The Black Box by Michael Connelly

Twenty years ago, I opened the pages of a first novel by a young former Los Angeles Times police reporter about a quirky, troubled L.A. homicide detective: The Black Echo by Michael Connelly. I was extremely impressed by Connelly’s taut writing, his careening, clever plot, and by the detective himself, Harry Bosch, a former Vietnam War tunnel rat.  Bosch came alive for me in all of his complexity; he was emotionally troubled by his war experiences, but was a strong, smart detective who did not rest until he solved a heinous murder.

In the intervening twenty years Connelly has written eighteen Harry Bosch detective procedurals. I’ve enjoyed reading every one of them, including the latest, The Black Box (Little Brown, 416 pp., $27.99).  This one started out slowly for me, but Connelly pushed the accelerator to the floor after a hundred pages or so, and I once again I found myself deeply drawn into a fast-paced, riveting novel with a twisting plot and believable, well-drawn characters.

Connelly includes many of the elements in the new book that he has used to great effect in the other Harry Bosch novels, including the previous one, The Drop, which came out a year ago. In Black Box, Harry—as always—is obsessed with solving a case. In this case it’s the twenty-year-old murder of a young Danish female photojournalist who was shot and killed in L.A. during the 1992 riots.

As usual, in his single-minded quest to solve this cold case, Harry Bosch butts heads with a slime-ball, ticket-punching superior in the police department. Also, as per usual, he bullheadedly steps over the procedural line more than once, jeopardizing both the case and his checkered career. He also faces a boatload of angst-induced personal problems, including daily frustrations with his head-strong teenaged daughter, and a less-than-satisfactory relationship with his putative girlfriend.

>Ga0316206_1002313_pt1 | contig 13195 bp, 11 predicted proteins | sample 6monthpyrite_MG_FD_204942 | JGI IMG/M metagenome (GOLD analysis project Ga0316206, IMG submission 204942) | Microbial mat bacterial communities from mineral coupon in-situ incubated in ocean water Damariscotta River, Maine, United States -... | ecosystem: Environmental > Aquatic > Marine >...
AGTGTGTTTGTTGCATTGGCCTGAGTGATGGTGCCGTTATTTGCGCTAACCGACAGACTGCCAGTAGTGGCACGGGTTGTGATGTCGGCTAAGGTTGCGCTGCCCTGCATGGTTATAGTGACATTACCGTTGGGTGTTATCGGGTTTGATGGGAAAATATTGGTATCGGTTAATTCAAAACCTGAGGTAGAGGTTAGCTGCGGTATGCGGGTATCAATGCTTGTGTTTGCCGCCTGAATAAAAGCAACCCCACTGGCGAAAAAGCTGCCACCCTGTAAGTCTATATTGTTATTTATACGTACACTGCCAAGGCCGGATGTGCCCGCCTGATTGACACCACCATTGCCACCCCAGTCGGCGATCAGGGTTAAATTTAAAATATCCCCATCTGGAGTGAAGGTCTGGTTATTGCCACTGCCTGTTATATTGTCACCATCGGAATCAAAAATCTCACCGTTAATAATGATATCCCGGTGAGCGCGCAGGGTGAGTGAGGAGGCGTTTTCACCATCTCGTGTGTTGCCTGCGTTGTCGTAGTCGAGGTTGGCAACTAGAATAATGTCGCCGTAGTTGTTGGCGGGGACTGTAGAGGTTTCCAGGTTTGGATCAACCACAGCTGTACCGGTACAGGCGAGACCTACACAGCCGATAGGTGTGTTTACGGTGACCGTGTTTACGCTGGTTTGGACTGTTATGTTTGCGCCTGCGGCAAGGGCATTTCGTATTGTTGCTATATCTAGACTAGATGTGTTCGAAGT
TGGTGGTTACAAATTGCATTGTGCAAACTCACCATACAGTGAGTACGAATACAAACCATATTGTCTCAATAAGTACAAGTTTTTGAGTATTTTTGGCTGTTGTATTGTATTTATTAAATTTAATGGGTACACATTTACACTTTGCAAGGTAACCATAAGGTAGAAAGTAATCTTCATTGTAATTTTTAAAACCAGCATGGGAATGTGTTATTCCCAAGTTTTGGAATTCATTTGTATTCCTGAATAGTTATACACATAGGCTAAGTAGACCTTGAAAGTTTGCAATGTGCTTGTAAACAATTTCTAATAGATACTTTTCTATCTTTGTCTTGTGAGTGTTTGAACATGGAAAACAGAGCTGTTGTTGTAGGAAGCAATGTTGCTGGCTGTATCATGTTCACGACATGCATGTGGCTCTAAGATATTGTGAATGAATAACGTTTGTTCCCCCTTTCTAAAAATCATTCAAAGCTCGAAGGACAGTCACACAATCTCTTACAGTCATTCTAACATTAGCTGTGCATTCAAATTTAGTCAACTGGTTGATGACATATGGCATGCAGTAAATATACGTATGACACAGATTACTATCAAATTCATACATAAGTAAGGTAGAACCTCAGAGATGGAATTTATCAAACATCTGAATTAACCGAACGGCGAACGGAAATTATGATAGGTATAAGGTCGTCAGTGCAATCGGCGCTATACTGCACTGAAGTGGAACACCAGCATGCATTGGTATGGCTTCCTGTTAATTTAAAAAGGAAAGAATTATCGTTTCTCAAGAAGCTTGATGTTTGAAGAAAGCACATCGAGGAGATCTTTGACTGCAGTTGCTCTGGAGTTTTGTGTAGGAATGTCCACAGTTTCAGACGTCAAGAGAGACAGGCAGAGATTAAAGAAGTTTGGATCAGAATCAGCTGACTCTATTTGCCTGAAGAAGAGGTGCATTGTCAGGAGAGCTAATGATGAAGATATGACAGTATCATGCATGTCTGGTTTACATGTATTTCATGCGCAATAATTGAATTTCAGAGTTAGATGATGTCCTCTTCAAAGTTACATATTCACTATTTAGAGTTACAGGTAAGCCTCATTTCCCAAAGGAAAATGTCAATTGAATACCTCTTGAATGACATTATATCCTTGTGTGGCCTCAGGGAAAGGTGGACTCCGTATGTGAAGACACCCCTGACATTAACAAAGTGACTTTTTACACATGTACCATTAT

All the while, Bosch uses his brains and experience to unravel a complicated murder plot that goes back to the first Persian Gulf War. It spoils nothing to report that the bad guys get theirs in the end. The meat of the book is how Connelly gets Bosch to the final, bloody confrontation with the perps.

Michael Connelly

Along the way there are periodic references to Bosch’s time in Vietnam. The veteran detective is not obsessed by what happened to him in the war, but his experiences in 1969-70 remain an integral part of his life.

“His was a war of mud and blood and confusion,” Connelly writes as he describes Bosch looking at photographs the dead Danish journalist took in the first Persian Gulf War.

He “saw up close the people they killed, that he killed. Some of those memories were as crystal clear to him as the photographs now on his screen. They mostly came to him at night when he couldn’t sleep or unexpectedly when some everyday image conjured a somehow connected image from the jungles or tunnels where he had been.

“He knew war up close and [the dead journalist’s] words and pictures struck him as the closest he had ever seen it through a journalist’s eyes.”

Once again, in The Black Box (the title refers to Bosch’s quest to find the equivalent of a crashed airplane’s black box) Michael Connelly give us a page-turning detective that is several cuts above your average genre novel.

Connelley’s website is www.michaelconnelly.com/novels/theblackbox

—Marc Leepson